Yancey went to Kay’s residence at 1615 Grove Street at her request shortly before 1:00 pm on Feb. 10 to help the mother buy food. When Yancey arrived at her home, he was accosted by a young man with a baseball bat and robbed of $1,400 in cash. Kay then called GM 911 to report that her home was being burglarized.
Yancey was transported to Cone Hospital and treated for a non-life threatening injury to his head. He has since been released.
The juvenile was taken into custody on a secure custody order and is confined at the Guilford County Juvenile Detention Center until his hearing.
Kay is currently confined in the Greensboro Jail Central on a $40,000 secure bond.
You know the rest of old saying….
At last night’s meeting the Winston-Salem/Forsyth Board of Education voted to close Hanes and Lowrance middles schools following Winston-Salem Journal reports of contamination underneath the campus from a nearby manufacturing operation.
The vote was 7-2 — the two ‘no’ votes were David Singletary and Elisabeth Motsinger–an interesting vote considering the fact that Motsinger is an outspoken liberal:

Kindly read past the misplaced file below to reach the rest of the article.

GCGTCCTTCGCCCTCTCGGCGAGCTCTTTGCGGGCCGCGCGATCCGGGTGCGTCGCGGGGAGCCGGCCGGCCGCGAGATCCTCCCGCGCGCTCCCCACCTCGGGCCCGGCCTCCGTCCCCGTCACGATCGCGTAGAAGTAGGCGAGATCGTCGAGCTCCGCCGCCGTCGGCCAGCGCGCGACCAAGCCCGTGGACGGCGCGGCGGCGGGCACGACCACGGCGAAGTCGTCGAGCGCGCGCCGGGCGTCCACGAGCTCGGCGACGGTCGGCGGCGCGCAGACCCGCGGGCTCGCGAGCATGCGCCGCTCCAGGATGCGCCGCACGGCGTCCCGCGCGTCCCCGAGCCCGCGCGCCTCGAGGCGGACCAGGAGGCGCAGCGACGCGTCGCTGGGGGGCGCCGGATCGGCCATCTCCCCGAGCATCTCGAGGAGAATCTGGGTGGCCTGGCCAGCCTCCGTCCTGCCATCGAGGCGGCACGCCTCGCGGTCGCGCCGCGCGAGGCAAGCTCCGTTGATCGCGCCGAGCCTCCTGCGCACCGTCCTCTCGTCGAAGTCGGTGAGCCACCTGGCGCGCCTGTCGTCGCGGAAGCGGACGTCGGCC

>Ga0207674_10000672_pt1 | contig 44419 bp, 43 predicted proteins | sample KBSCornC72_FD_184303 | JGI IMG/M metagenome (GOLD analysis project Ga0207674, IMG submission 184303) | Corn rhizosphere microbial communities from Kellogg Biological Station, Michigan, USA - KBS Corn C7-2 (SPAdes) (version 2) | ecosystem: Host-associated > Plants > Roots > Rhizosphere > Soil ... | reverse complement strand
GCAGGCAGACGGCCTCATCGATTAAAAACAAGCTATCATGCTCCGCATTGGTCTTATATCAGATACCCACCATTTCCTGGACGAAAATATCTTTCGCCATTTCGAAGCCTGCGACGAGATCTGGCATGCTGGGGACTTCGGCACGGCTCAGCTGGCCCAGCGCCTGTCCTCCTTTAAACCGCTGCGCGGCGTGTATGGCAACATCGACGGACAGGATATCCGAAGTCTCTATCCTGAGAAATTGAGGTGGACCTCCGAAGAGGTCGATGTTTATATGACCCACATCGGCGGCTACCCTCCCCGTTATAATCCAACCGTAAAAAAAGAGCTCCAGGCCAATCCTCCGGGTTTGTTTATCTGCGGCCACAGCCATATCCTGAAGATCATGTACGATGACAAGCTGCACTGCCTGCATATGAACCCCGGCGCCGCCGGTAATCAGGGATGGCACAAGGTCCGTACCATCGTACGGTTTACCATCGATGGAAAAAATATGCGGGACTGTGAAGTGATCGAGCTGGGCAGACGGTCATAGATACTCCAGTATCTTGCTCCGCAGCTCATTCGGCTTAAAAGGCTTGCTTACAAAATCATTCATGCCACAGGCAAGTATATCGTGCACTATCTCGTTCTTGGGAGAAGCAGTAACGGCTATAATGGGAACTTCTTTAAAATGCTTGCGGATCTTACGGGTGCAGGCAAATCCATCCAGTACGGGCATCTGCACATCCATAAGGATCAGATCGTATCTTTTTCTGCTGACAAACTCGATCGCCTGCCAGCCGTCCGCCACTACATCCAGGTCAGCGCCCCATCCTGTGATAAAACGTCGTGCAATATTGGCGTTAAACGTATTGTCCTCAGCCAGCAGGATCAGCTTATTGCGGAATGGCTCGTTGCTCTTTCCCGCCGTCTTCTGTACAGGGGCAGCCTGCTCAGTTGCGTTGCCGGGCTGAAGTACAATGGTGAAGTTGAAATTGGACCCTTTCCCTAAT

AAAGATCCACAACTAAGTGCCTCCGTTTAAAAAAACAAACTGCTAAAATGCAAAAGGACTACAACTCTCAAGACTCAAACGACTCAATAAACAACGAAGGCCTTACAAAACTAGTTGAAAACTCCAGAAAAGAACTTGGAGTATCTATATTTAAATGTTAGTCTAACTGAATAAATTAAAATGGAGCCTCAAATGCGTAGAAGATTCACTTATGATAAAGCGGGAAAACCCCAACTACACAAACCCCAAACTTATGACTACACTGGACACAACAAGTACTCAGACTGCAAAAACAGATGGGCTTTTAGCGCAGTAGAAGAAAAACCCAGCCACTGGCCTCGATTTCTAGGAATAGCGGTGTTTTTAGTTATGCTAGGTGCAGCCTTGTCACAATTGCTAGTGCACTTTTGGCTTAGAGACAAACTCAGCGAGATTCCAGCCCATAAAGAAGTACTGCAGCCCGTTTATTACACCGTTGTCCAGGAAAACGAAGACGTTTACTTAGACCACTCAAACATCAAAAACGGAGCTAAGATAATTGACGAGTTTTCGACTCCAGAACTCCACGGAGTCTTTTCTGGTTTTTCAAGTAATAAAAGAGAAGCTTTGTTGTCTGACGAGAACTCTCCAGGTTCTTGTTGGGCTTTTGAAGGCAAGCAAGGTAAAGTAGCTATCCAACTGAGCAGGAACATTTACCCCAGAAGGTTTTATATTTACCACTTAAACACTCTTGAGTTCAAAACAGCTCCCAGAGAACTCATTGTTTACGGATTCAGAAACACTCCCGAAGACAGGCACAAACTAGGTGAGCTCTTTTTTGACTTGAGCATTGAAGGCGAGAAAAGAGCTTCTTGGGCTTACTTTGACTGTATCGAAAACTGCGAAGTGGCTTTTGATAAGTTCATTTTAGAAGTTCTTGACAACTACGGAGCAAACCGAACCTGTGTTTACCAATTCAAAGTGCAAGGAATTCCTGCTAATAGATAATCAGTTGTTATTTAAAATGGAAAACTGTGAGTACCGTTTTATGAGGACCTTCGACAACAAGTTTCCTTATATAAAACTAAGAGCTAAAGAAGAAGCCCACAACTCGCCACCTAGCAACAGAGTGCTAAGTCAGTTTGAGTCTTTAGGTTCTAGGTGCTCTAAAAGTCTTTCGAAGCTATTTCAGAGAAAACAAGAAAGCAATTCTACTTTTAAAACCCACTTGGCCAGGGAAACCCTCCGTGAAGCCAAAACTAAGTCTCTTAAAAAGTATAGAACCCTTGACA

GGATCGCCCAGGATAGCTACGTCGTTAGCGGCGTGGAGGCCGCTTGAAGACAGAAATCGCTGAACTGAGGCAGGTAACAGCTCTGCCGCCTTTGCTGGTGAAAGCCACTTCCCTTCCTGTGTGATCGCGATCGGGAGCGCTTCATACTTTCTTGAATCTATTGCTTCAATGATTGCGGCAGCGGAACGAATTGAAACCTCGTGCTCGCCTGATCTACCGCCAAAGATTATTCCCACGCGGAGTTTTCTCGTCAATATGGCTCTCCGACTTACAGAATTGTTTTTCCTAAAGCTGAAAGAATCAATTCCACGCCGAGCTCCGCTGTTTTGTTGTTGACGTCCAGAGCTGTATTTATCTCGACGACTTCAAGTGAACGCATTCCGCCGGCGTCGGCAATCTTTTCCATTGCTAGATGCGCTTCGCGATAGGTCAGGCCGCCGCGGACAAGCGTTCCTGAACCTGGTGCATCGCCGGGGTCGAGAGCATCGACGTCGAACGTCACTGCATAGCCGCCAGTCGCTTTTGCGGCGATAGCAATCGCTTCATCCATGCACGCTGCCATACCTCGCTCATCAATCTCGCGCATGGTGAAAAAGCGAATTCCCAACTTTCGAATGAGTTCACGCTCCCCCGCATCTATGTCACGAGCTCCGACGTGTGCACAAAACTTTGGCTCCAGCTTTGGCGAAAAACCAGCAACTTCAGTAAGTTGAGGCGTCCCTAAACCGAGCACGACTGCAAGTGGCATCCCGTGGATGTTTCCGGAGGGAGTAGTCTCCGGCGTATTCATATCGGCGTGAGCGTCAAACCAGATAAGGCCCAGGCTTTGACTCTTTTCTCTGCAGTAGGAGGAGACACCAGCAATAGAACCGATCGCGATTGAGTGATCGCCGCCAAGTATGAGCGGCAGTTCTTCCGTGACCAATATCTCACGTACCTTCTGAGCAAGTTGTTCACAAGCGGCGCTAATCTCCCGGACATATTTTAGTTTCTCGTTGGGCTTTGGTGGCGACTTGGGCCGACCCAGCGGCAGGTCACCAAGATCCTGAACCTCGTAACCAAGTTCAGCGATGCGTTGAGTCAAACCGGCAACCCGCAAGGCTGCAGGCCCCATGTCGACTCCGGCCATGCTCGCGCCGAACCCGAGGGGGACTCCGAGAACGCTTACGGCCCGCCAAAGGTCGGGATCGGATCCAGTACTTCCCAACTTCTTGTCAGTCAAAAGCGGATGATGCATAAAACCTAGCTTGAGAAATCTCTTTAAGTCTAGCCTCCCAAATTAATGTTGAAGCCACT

“I’m really bothered by this,” Motsinger said. “By the time this move goes into place we will have gotten an enormous amount of good data. I feel the public has really been harmed with inaccurate reporting of science and an inaccurate understanding of what these levels are and the toxicity.
“In years to come, we will look back at this decision and will be a little bit surprised we made it.”
The vote to close the schools by March 2 is only the beginning, as Superintendent Beverly Emory begins work on the logistics surrounding the displacement of 1,100 students: